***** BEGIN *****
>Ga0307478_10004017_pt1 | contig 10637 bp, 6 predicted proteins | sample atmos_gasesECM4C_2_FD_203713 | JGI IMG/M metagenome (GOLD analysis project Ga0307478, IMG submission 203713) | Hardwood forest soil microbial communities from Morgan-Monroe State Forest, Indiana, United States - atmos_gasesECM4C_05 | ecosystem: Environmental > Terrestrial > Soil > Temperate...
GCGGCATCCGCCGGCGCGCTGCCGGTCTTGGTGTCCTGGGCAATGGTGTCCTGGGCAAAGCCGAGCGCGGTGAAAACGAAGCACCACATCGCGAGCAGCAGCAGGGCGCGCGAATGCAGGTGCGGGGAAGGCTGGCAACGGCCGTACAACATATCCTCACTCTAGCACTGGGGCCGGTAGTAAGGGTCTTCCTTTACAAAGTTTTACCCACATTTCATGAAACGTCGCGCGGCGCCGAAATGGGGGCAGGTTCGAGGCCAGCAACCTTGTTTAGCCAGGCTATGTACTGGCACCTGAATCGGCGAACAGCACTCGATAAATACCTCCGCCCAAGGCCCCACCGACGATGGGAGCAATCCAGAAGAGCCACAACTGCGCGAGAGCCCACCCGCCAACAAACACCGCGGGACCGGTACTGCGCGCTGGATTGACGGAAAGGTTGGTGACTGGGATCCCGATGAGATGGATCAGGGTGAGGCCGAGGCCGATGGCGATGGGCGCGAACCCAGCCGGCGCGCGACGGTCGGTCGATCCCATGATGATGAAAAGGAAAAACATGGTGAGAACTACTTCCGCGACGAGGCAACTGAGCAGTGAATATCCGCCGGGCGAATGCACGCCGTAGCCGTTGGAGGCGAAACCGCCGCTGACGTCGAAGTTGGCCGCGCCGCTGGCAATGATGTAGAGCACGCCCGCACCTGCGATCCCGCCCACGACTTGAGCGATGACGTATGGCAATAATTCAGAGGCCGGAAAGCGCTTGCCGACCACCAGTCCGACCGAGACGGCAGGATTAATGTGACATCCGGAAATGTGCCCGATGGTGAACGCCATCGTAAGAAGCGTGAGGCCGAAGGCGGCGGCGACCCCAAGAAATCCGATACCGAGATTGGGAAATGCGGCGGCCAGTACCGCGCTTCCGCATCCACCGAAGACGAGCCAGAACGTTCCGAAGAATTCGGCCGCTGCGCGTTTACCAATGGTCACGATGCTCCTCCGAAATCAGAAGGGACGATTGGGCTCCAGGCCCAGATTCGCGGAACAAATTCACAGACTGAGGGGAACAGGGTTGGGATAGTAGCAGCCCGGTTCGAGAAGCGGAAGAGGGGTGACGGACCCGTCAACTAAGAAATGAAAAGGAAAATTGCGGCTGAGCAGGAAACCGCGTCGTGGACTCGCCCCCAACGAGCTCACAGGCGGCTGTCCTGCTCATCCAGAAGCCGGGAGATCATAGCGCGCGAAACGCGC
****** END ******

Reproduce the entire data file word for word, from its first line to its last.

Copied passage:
>Ga0307478_10004017_pt1 | contig 10637 bp, 6 predicted proteins | sample atmos_gasesECM4C_2_FD_203713 | JGI IMG/M metagenome (GOLD analysis project Ga0307478, IMG submission 203713) | Hardwood forest soil microbial communities from Morgan-Monroe State Forest, Indiana, United States - atmos_gasesECM4C_05 | ecosystem: Environmental > Terrestrial > Soil > Temperate...
GCGGCATCCGCCGGCGCGCTGCCGGTCTTGGTGTCCTGGGCAATGGTGTCCTGGGCAAAGCCGAGCGCGGTGAAAACGAAGCACCACATCGCGAGCAGCAGCAGGGCGCGCGAATGCAGGTGCGGGGAAGGCTGGCAACGGCCGTACAACATATCCTCACTCTAGCACTGGGGCCGGTAGTAAGGGTCTTCCTTTACAAAGTTTTACCCACATTTCATGAAACGTCGCGCGGCGCCGAAATGGGGGCAGGTTCGAGGCCAGCAACCTTGTTTAGCCAGGCTATGTACTGGCACCTGAATCGGCGAACAGCACTCGATAAATACCTCCGCCCAAGGCCCCACCGACGATGGGAGCAATCCAGAAGAGCCACAACTGCGCGAGAGCCCACCCGCCAACAAACACCGCGGGACCGGTACTGCGCGCTGGATTGACGGAAAGGTTGGTGACTGGGATCCCGATGAGATGGATCAGGGTGAGGCCGAGGCCGATGGCGATGGGCGCGAACCCAGCCGGCGCGCGACGGTCGGTCGATCCCATGATGATGAAAAGGAAAAACATGGTGAGAACTACTTCCGCGACGAGGCAACTGAGCAGTGAATATCCGCCGGGCGAATGCACGCCGTAGCCGTTGGAGGCGAAACCGCCGCTGACGTCGAAGTTGGCCGCGCCGCTGGCAATGATGTAGAGCACGCCCGCACCTGCGATCCCGCCCACGACTTGAGCGATGACGTATGGCAATAATTCAGAGGCCGGAAAGCGCTTGCCGACCACCAGTCCGACCGAGACGGCAGGATTAATGTGACATCCGGAAATGTGCCCGATGGTGAACGCCATCGTAAGAAGCGTGAGGCCGAAGGCGGCGGCGACCCCAAGAAATCCGATACCGAGATTGGGAAATGCGGCGGCCAGTACCGCGCTTCCGCATCCACCGAAGACGAGCCAGAACGTTCCGAAGAATTCGGCCGCTGCGCGTTTACCAATGGTCACGATGCTCCTCCGAAATCAGAAGGGACGATTGGGCTCCAGGCCCAGATTCGCGGAACAAATTCACAGACTGAGGGGAACAGGGTTGGGATAGTAGCAGCCCGGTTCGAGAAGCGGAAGAGGGGTGACGGACCCGTCAACTAAGAAATGAAAAGGAAAATTGCGGCTGAGCAGGAAACCGCGTCGTGGACTCGCCCCCAACGAGCTCACAGGCGGCTGTCCTGCTCATCCAGAAGCCGGGAGATCATAGCGCGCGAAACGCGC